An Angel in the north

Last Tuesday I helped with a school outing.  Armed with my list of young people who were my responsibility (so I couldn’t lose any of them) and 4 sheets of paper with the risk assessment on it – I boarded a bus full of excited “year ones” and we set off to visit the Angel of the North.

I like the angel – though many don’t – and I have to say it took me while to get used to it, but now? well, I love it, although I don’t see it up close very often – this was only my second visit!  I find I have this in common with lots of people around here – we see it regularly, drive past it often, see it from the train – but almost never get up close.

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It was a cold day, and while this photo looks quite sunny, it was freezing cold; not long after I took the photo, it started hail stoning so hard that it stung the children’s faces.

Their task was to draw the angel – and they did their best , with freezing fingers, to do the angel justice.  And while the children were busy drawing, I had time to wander around and take in the sights.

It’s a special place up on that hill. The angel has become a focal point, not only as a landmark, but as a special place; a place where people bring memories and prayers.  At the bottom of the hill there is a small area of newly planted trees, some with ribbons and teddy bears tied to them.  Many with prayers and cards attached.  I had heard that not long after the sculpture was finished, it was discovered that people were writing prayers on pieces of paper and tucking them into crevices under the angel.  And it seems that people visit regularly, almost as a pilgrimage?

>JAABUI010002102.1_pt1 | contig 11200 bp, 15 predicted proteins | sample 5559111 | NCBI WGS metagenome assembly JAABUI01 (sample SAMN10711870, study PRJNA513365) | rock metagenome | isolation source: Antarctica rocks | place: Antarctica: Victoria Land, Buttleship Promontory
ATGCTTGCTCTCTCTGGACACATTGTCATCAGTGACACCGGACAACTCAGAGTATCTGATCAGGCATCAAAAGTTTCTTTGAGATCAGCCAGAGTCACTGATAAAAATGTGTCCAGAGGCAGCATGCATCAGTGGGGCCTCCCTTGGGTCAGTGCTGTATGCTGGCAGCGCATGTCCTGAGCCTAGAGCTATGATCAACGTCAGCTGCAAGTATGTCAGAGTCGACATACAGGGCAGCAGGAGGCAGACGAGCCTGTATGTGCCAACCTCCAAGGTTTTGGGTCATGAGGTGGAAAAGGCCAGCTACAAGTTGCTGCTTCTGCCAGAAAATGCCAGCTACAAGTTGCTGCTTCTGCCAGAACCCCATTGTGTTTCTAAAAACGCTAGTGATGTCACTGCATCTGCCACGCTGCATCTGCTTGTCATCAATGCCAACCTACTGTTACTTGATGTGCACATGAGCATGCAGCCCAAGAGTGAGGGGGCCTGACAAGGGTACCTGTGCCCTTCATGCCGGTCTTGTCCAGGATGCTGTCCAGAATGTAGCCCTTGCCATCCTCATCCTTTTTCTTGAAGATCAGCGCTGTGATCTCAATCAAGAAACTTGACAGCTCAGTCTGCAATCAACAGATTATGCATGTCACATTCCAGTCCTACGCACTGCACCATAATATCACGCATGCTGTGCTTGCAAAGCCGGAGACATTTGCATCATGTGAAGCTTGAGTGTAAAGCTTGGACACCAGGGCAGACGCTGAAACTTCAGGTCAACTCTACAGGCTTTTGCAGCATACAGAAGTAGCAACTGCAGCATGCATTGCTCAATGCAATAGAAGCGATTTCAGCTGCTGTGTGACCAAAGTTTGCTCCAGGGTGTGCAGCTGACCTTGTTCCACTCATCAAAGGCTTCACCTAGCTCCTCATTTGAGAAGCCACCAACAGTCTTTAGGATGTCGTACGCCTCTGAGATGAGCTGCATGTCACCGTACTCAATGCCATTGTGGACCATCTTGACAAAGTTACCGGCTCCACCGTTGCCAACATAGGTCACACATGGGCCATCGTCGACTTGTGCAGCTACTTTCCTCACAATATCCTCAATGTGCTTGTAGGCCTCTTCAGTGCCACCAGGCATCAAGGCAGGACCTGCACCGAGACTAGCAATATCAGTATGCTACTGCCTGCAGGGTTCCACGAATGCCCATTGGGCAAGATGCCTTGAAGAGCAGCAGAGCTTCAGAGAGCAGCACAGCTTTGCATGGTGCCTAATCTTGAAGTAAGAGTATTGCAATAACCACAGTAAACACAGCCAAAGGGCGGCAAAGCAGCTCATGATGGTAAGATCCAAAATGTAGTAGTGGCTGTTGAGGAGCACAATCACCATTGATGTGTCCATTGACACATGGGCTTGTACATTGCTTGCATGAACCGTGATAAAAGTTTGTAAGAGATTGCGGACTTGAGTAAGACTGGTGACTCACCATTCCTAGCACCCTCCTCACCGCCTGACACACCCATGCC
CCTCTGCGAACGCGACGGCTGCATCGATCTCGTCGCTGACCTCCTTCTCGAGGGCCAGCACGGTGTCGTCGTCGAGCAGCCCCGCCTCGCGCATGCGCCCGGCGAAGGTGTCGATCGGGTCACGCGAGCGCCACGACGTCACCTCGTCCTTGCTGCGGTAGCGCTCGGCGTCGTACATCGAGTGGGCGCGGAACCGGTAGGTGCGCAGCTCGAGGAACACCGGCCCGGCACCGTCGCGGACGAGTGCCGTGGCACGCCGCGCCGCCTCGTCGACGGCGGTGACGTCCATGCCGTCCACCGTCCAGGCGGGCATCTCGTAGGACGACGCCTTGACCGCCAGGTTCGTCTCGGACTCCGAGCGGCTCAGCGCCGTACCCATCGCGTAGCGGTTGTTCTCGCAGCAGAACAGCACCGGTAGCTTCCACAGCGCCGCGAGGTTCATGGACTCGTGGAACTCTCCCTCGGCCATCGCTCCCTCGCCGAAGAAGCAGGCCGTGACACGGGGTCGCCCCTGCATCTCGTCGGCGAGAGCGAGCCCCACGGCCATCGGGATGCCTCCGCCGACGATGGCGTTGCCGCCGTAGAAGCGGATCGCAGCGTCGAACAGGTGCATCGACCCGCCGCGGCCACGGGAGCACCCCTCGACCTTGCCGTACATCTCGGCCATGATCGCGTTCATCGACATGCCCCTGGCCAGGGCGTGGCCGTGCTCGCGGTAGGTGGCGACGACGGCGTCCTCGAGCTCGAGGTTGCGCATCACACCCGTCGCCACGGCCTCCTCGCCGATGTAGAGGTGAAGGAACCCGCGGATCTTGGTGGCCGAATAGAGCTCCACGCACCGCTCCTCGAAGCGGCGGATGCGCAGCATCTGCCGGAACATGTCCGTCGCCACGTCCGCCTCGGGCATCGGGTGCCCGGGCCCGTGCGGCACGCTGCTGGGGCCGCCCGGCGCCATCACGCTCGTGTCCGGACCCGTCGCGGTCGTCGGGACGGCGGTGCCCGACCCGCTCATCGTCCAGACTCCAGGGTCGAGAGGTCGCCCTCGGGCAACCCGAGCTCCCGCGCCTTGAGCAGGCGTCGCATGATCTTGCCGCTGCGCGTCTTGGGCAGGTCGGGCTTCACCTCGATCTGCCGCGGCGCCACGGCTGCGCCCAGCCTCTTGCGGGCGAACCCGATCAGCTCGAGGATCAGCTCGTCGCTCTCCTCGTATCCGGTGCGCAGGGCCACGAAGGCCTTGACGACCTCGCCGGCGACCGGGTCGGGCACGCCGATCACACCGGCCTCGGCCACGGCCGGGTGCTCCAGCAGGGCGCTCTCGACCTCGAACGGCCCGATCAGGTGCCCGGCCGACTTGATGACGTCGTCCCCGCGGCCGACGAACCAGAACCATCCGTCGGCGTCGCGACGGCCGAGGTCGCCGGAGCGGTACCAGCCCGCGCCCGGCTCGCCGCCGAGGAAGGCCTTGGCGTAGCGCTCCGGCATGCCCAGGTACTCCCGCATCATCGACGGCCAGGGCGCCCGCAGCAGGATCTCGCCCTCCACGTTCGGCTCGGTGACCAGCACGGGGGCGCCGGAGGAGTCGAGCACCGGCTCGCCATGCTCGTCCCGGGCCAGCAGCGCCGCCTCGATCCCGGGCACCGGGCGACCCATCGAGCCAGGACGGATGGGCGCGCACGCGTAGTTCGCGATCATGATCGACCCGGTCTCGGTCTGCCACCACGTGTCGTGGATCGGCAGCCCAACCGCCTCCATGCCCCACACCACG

While a relatively new addition to the northern landscape, it appears that this has become a very special angel for some visitors.  They have no need of a church, or a pastor – simply a focal point in a special place with the open sky over their heads, and to be left alone with their thoughts.  I don’t know how many of these visitors would call themselves “religious”, but somehow they are finding comfort by bringing their concerns and spending time with the angel.  Would you call that God working in their lives? I might!

As we left it seems that the gigantic figure had made an excellent impression on the children too – as we walked through the snow to the bus, they all turned around and waved and shouted “goodbye angel”  I was touched – I had a lump in my throat – and I don’t even know why!

 

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One thought on “An Angel in the north

  1. My guess: these visitors would not describe themselves as “religious” but maybe as “spiritual”. One of our main problems is how to communicate with people who perceive the Church as the last place to encounter any kind of spiritual values or awareness.

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